By CATHERINE BYRNE
Capital News Service
LANSING — After promoters chose to hold the Mike Tyson-Lennox Lewis fight in Washington, D.C., Michigan legislators aren’t optimistic about the future of legislation to impose tougher restrictions on boxers.
Under a measure sponsored by Rep. Andrew “Rocky” Raczkowski, R-Farmington Hills, the governor would name five people to a boxing commission designed to both impose tougher controls and draw bigger fights to Michigan.
Sen. Philip Hoffman, R-Horton, approves of the bill as long as it’s a “tightly regulated commission,” but he doesn’t like what has become of boxing.
“Boxing has degenerated over the years from a legitimate Olympic sort of sport to more of a WWF sort of sport,” Hoffman said. “I don’t have a lot of confidence in boxing as a result.
“If Rocky’s legislation can bring about a level of fair competition, then I’m in favor of it.”
Matt Miner, legislative assistant to Sen. Harry Gast, R-St. Joseph, believes the bill won’t make it much farther now that the Tyson-Lewis fight is happening elsewhere.
“I think it got so much attention just in case they wanted to bring that fight here,” Miner said. “Rocky’s a term-limited legislator, and I don’t think this bill will come back up again before he’s gone.”
Raczkowski is still fighting to create the Michigan Unarmed Combat Commission designed under his bill to actively pursue champion fighters and bring them to Michigan.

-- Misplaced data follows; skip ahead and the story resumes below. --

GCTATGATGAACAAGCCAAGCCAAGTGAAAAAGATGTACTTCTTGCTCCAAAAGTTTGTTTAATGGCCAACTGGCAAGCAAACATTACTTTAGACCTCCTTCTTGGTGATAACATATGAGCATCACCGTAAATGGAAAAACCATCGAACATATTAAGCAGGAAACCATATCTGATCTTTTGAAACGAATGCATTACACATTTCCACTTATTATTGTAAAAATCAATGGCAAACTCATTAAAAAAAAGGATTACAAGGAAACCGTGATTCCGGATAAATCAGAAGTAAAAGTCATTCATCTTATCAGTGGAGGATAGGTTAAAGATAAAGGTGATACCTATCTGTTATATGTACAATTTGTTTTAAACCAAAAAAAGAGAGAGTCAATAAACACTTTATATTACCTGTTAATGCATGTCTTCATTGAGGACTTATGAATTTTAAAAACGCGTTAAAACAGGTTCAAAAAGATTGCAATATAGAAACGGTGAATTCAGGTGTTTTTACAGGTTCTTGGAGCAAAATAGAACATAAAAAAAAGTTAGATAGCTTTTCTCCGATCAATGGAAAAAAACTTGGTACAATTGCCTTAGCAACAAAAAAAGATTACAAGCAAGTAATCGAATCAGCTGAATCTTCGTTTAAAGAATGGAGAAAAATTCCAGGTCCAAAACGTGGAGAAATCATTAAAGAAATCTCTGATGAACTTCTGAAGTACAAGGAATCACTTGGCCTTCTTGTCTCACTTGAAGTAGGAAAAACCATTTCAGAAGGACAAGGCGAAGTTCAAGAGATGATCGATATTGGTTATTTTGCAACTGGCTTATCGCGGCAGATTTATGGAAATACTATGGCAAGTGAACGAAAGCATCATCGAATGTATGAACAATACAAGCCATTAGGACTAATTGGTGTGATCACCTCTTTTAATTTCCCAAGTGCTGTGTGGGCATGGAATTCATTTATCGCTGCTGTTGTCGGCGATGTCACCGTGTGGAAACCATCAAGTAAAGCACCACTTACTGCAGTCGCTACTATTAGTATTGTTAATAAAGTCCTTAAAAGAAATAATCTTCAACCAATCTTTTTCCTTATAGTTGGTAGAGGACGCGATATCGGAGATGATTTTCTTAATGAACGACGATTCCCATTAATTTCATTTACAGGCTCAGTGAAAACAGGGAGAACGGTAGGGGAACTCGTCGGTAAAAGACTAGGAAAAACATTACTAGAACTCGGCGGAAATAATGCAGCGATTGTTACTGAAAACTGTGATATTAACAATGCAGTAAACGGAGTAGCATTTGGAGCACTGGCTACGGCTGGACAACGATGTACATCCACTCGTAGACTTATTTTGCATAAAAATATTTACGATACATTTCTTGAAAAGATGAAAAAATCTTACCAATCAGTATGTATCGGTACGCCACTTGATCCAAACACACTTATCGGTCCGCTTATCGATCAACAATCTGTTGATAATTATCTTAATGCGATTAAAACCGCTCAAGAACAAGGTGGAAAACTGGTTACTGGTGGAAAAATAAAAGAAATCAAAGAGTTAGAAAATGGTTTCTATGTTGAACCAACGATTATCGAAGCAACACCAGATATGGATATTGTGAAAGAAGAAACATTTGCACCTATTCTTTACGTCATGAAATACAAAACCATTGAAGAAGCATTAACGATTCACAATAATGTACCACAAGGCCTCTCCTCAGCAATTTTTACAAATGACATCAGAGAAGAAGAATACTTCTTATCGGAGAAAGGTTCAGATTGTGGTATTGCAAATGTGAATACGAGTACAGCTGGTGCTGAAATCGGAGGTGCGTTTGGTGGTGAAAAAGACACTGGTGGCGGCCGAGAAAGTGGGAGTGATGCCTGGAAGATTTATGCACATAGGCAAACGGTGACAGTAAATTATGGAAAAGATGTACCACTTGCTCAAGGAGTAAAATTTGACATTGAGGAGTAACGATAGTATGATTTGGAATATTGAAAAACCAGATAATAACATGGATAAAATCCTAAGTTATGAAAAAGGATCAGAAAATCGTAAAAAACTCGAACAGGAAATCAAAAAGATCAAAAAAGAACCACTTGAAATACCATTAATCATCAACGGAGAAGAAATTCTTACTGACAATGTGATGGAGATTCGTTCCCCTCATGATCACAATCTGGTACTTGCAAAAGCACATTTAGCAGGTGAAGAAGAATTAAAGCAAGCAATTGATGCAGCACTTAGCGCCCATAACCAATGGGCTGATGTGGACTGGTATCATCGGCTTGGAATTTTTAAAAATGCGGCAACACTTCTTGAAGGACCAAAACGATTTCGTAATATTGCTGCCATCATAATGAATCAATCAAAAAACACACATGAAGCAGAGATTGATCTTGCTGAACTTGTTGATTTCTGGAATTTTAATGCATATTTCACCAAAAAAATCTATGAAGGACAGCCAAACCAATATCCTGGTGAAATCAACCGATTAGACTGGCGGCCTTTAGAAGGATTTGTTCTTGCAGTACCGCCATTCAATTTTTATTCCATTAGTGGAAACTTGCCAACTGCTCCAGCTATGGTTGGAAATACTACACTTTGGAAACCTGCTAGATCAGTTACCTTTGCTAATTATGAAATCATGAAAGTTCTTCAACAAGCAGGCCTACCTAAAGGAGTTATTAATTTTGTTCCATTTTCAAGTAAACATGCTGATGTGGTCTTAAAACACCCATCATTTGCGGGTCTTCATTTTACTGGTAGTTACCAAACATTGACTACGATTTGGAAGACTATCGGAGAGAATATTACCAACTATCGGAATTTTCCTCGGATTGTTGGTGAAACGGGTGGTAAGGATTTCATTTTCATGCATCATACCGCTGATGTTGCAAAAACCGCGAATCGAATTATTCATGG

Drawing title fights to Michigan would infuse millions of dollars into the Michigan economy and give the state a worldwide audience, Raczkowski said.
“We want to see big-time fights come home to Michigan,” he said. “Too often when promoters are planning big-time fights, Michigan is a second thought. I want to make sure Michigan is at the top of that list.”
Tyson applied to fight in Nevada, Washington, D.C., and Georgia before he applied in Michigan on Feb. 28. Lewis and Tyson will battle it out in Washington’s MCI Center on June 8.
The Department of Consumer and Industry Services, which oversees the state Athletic Board of Control, has some concerns with the original bill. It is now working to amend a bill already in existence to make restrictions tougher.
“It’s clear that (Raczkowski’s) bill is not going to get very far,” said Maura Campbell, director of media relations for CIS. “We’re willing to change the regulations as they are now, but we want to make sure any changes have adequate oversight.”
R. Thomas Martin, director of policy and legislative affairs for CIS, sent a letter on behalf of the department to the House Regulatory Reform Committee detailing its problems with the bill.
One of the department’s main concerns is giving the proposed boxing commission too much power. Currently, the bill would give the commission the power to suspend licenses without a hearing and to withhold any part of a purse or prize money from a contender if it sees fit.
“We must be careful to minimize the potential for arbitrary and excessive use of such power,” Martin wrote in the letter.
Judith Scranton, R-Brighton, a member of the Regulatory Reform Committee, agreed that Raczkowski’s measure needs tweaking, but she believes it is necessary legislation.
“It needs a lot of work,” Scranton said. “But tougher boxing regulations would do for Michigan what they did for Las Vegas: keep the rotten people out and the good people in.”
The measure includes a clause that requires the commission only license fighters who demonstrate good moral character.
“Boxing fans in the state of Michigan deserve to see quality fights between quality fighters and this bill would provide them with that,” Raczkowski said.
© 2002, Capital News Service, Michigan State University School of Journalism
By CATHERINE BYRNE